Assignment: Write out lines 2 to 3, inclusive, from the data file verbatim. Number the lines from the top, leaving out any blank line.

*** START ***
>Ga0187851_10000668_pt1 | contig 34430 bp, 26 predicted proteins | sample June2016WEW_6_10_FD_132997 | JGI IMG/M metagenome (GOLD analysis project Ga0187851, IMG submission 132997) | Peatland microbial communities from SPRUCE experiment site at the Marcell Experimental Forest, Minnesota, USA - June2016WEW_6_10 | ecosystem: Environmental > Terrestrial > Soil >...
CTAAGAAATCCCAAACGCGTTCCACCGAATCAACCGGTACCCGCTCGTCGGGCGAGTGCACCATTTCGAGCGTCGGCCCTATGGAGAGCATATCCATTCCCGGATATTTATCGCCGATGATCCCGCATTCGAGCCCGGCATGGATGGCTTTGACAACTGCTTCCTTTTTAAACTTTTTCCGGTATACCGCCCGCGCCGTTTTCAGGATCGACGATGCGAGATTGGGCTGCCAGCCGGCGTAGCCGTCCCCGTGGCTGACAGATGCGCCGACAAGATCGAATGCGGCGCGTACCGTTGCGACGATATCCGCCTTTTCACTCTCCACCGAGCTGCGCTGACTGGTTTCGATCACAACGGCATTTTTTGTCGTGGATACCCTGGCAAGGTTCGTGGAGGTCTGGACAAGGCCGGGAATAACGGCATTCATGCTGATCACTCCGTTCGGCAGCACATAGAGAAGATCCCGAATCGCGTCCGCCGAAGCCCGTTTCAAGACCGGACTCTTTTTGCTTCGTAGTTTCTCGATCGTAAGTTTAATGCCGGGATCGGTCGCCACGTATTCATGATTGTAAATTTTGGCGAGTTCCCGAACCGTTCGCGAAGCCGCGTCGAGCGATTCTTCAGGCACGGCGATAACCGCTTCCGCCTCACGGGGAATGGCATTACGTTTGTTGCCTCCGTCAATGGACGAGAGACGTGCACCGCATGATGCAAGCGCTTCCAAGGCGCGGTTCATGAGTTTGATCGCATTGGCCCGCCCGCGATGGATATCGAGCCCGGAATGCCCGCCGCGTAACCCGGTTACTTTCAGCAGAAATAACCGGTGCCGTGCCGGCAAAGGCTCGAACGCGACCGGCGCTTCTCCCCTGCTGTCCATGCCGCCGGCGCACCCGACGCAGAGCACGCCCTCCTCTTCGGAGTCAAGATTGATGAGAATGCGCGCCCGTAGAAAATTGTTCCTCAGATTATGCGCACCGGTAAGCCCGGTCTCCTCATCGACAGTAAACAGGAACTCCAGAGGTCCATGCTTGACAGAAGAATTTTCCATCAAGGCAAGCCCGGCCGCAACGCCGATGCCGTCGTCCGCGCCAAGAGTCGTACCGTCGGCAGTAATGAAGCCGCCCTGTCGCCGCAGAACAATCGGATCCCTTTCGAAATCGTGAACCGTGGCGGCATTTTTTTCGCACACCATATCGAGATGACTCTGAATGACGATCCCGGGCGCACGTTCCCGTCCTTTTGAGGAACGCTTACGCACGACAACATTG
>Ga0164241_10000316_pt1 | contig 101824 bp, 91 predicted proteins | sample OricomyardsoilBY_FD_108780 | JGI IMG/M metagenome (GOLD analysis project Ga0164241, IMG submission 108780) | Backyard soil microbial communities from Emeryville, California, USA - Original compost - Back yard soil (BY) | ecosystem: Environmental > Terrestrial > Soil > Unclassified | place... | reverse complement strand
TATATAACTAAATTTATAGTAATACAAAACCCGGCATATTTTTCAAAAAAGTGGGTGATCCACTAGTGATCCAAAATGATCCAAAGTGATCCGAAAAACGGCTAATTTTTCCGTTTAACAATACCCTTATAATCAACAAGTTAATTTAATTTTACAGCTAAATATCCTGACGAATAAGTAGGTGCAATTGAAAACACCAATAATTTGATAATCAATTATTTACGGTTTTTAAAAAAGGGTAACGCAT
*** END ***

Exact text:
CTAAGAAATCCCAAACGCGTTCCACCGAATCAACCGGTACCCGCTCGTCGGGCGAGTGCACCATTTCGAGCGTCGGCCCTATGGAGAGCATATCCATTCCCGGATATTTATCGCCGATGATCCCGCATTCGAGCCCGGCATGGATGGCTTTGACAACTGCTTCCTTTTTAAACTTTTTCCGGTATACCGCCCGCGCCGTTTTCAGGATCGACGATGCGAGATTGGGCTGCCAGCCGGCGTAGCCGTCCCCGTGGCTGACAGATGCGCCGACAAGATCGAATGCGGCGCGTACCGTTGCGACGATATCCGCCTTTTCACTCTCCACCGAGCTGCGCTGACTGGTTTCGATCACAACGGCATTTTTTGTCGTGGATACCCTGGCAAGGTTCGTGGAGGTCTGGACAAGGCCGGGAATAACGGCATTCATGCTGATCACTCCGTTCGGCAGCACATAGAGAAGATCCCGAATCGCGTCCGCCGAAGCCCGTTTCAAGACCGGACTCTTTTTGCTTCGTAGTTTCTCGATCGTAAGTTTAATGCCGGGATCGGTCGCCACGTATTCATGATTGTAAATTTTGGCGAGTTCCCGAACCGTTCGCGAAGCCGCGTCGAGCGATTCTTCAGGCACGGCGATAACCGCTTCCGCCTCACGGGGAATGGCATTACGTTTGTTGCCTCCGTCAATGGACGAGAGACGTGCACCGCATGATGCAAGCGCTTCCAAGGCGCGGTTCATGAGTTTGATCGCATTGGCCCGCCCGCGATGGATATCGAGCCCGGAATGCCCGCCGCGTAACCCGGTTACTTTCAGCAGAAATAACCGGTGCCGTGCCGGCAAAGGCTCGAACGCGACCGGCGCTTCTCCCCTGCTGTCCATGCCGCCGGCGCACCCGACGCAGAGCACGCCCTCCTCTTCGGAGTCAAGATTGATGAGAATGCGCGCCCGTAGAAAATTGTTCCTCAGATTATGCGCACCGGTAAGCCCGGTCTCCTCATCGACAGTAAACAGGAACTCCAGAGGTCCATGCTTGACAGAAGAATTTTCCATCAAGGCAAGCCCGGCCGCAACGCCGATGCCGTCGTCCGCGCCAAGAGTCGTACCGTCGGCAGTAATGAAGCCGCCCTGTCGCCGCAGAACAATCGGATCCCTTTCGAAATCGTGAACCGTGGCGGCATTTTTTTCGCACACCATATCGAGATGACTCTGAATGACGATCCCGGGCGCACGTTCCCGTCCTTTTGAGGAACGCTTACGCACGACAACATTG
>Ga0164241_10000316_pt1 | contig 101824 bp, 91 predicted proteins | sample OricomyardsoilBY_FD_108780 | JGI IMG/M metagenome (GOLD analysis project Ga0164241, IMG submission 108780) | Backyard soil microbial communities from Emeryville, California, USA - Original compost - Back yard soil (BY) | ecosystem: Environmental > Terrestrial > Soil > Unclassified | place... | reverse complement strand